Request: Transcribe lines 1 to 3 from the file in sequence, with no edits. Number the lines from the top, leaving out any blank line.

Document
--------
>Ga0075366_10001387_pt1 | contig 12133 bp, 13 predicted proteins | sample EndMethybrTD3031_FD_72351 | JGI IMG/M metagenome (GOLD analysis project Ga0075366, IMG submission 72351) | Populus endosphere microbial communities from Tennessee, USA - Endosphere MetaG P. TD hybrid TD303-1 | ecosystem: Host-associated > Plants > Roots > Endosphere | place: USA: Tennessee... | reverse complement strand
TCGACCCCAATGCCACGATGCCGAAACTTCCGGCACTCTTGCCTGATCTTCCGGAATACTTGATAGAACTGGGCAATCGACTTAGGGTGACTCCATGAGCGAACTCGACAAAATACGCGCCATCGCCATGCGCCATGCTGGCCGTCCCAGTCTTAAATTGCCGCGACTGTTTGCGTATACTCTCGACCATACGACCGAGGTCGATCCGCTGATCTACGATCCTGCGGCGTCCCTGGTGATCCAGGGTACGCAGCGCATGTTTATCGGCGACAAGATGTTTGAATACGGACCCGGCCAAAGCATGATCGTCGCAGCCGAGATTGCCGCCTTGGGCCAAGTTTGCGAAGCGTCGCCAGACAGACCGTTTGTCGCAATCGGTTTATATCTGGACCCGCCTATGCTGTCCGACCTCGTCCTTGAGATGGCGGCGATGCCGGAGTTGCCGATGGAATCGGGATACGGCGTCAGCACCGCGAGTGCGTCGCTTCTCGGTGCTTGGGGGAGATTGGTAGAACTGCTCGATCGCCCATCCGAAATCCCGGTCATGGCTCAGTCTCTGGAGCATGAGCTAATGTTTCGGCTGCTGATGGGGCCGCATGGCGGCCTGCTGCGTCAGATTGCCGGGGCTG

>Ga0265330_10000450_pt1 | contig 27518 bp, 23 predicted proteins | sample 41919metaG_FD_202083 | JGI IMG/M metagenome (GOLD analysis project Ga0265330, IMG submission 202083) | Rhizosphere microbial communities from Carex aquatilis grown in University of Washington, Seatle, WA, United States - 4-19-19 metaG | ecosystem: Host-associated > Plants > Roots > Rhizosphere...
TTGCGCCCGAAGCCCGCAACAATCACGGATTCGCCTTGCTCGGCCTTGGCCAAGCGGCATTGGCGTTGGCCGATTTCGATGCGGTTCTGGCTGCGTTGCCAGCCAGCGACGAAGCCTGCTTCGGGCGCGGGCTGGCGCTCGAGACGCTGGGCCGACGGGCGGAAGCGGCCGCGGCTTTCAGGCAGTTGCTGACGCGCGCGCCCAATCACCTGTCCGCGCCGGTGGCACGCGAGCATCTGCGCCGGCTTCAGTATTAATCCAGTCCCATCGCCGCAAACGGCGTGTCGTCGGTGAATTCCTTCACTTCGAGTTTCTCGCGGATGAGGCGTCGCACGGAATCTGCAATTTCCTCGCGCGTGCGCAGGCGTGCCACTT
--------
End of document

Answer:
>Ga0075366_10001387_pt1 | contig 12133 bp, 13 predicted proteins | sample EndMethybrTD3031_FD_72351 | JGI IMG/M metagenome (GOLD analysis project Ga0075366, IMG submission 72351) | Populus endosphere microbial communities from Tennessee, USA - Endosphere MetaG P. TD hybrid TD303-1 | ecosystem: Host-associated > Plants > Roots > Endosphere | place: USA: Tennessee... | reverse complement strand
TCGACCCCAATGCCACGATGCCGAAACTTCCGGCACTCTTGCCTGATCTTCCGGAATACTTGATAGAACTGGGCAATCGACTTAGGGTGACTCCATGAGCGAACTCGACAAAATACGCGCCATCGCCATGCGCCATGCTGGCCGTCCCAGTCTTAAATTGCCGCGACTGTTTGCGTATACTCTCGACCATACGACCGAGGTCGATCCGCTGATCTACGATCCTGCGGCGTCCCTGGTGATCCAGGGTACGCAGCGCATGTTTATCGGCGACAAGATGTTTGAATACGGACCCGGCCAAAGCATGATCGTCGCAGCCGAGATTGCCGCCTTGGGCCAAGTTTGCGAAGCGTCGCCAGACAGACCGTTTGTCGCAATCGGTTTATATCTGGACCCGCCTATGCTGTCCGACCTCGTCCTTGAGATGGCGGCGATGCCGGAGTTGCCGATGGAATCGGGATACGGCGTCAGCACCGCGAGTGCGTCGCTTCTCGGTGCTTGGGGGAGATTGGTAGAACTGCTCGATCGCCCATCCGAAATCCCGGTCATGGCTCAGTCTCTGGAGCATGAGCTAATGTTTCGGCTGCTGATGGGGCCGCATGGCGGCCTGCTGCGTCAGATTGCCGGGGCTG

>Ga0265330_10000450_pt1 | contig 27518 bp, 23 predicted proteins | sample 41919metaG_FD_202083 | JGI IMG/M metagenome (GOLD analysis project Ga0265330, IMG submission 202083) | Rhizosphere microbial communities from Carex aquatilis grown in University of Washington, Seatle, WA, United States - 4-19-19 metaG | ecosystem: Host-associated > Plants > Roots > Rhizosphere...